In this study a novel mouse model lacking GADL1 was used to determine the role of this enzyme in carnosine production. The knock-out mouse model had reduced levels of carnosine peptide in all the tissues examined. The reduction was most significant,70-80%, in the olfactory bulb. It has been reported that olfactory bulb function defected in many diseases such as Alzheimer disease, Parkinson disease (10) and in Corona Virus patients (11). Furthermore, mice lacking GADL1 showed some behavioral changes for examples decreased level of anxiety in mice behavioral tests. In addition, the knock-out mice exhibit some age-related changes such as weight gain after 30 weeks of age. The differences were more significant in the male mice. Moreover, mice lacking GADL1 showed to have increased level of oxidative stress markers. For instant, the knock-out mice had increased levels of glutathione reductase, the critical enzyme in cellular resistance to oxidative stress, up to three-fold compared to the control mice. Metabolic examination of different tissues from knock-out mice showed that carnosine is significantly decreased in the olfactory bulb, cerebral cortex and skeletal muscles compared to the control mice. β- Alanine, was also significantly reduced in the olfactory bulb. This evidence indicates the important roles of carnosine and β-alanine dipeptide in different biological and signaling pathways and the critical role of GADL1 in synthesis of these dipeptides. In addition, in this study it was found that common variants in the human GADL1 locus are associated with many different traits including plasma levels of acetylcarnosine, muscle strength, kidney function, and subjective well-being (12) .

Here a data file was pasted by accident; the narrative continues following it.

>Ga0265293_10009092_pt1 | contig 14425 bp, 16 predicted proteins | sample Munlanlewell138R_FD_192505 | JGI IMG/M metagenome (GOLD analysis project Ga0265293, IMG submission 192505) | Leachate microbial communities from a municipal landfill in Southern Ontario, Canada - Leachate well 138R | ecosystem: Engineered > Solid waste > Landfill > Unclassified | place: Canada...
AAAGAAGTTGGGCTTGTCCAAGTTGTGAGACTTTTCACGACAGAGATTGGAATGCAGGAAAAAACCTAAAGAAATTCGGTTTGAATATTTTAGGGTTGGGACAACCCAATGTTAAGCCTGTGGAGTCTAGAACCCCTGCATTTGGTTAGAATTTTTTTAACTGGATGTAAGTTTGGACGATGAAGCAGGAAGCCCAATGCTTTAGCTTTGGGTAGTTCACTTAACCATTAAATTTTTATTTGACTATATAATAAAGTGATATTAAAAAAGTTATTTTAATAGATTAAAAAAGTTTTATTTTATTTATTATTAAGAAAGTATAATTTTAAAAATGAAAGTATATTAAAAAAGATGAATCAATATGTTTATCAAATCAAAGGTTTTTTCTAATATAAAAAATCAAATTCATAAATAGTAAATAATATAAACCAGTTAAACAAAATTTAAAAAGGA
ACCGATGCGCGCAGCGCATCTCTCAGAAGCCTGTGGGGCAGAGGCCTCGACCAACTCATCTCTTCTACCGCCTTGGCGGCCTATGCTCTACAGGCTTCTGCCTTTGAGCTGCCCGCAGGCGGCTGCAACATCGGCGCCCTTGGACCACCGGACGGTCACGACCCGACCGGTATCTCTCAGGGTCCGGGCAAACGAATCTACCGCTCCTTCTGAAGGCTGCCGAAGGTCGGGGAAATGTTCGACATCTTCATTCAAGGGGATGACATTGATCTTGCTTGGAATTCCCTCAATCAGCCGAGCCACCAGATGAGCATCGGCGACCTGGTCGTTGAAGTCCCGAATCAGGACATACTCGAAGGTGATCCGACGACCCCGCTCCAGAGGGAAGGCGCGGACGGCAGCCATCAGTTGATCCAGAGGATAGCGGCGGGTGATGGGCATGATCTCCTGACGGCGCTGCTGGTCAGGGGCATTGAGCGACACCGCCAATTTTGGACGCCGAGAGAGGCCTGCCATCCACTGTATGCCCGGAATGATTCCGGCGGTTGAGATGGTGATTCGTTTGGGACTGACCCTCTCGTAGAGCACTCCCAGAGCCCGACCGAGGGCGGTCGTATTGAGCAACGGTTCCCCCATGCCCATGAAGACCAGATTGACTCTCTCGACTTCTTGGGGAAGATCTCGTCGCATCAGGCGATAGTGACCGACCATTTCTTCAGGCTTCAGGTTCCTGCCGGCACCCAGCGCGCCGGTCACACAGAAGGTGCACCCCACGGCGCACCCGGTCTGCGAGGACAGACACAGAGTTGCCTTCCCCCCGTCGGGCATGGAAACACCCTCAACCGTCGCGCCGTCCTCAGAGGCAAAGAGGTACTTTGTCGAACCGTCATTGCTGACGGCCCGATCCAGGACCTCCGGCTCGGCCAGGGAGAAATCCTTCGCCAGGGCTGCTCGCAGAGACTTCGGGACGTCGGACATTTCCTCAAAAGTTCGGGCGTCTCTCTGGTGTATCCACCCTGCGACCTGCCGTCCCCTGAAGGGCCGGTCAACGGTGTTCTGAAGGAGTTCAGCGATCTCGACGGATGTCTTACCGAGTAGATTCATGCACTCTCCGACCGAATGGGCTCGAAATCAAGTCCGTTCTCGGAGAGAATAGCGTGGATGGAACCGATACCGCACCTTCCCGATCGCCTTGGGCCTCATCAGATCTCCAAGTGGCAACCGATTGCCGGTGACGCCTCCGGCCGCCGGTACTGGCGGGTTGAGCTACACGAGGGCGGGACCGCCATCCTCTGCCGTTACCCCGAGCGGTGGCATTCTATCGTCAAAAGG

Previously the deletion of the mouse carnosine transporting dipeptide transporter Pept2 (SLC15A) that altered carnosine levels in several organs has been reported but the effect was not as significant as in GADL1 knock-out mice (13). These organ-specific effects show that although carnosine dipeptides are mainly synthesized in the olfactory bulb, other organs take carnosine peptides and their precursors from the circulation. In muscles, there are multiple nutritional and hormonal factors involved in carnosine homeostasis. There is a complex interplay between transporters and enzymes, including CARNS, CNDP2, PHT1, PHT2, TauT, PAT1, ABAT, and HDC (Figure. 1) (14). In addition, Miyamoto-Mikami et al. recently reported that during high-intense exercises, CARNS1 and GADL1 are up-regulated in muscles. This can indicate the important role of carnosine in muscle function and physiological regulation of these enzymes (15). Human genetic studies shows strong association of GADL1 variants with the levels of carnosine peptides indicating the critical role of GADL1 in carnosine production (16).
Taken together, this study shows that GADL1 is multifunctional decarboxylase with tissue-specific roles in carnosine dipeptides production and introduces Gadl1 knockout mice as a multi-aspect model to investigate carnosine biology and studying carnosine role in age related diseases such as cancer, cardiovascular and neurodegenerative diseases.
This article was originally published in the newsletter of the Norwegian Biochemical Societey, NBS-nytt 04/20.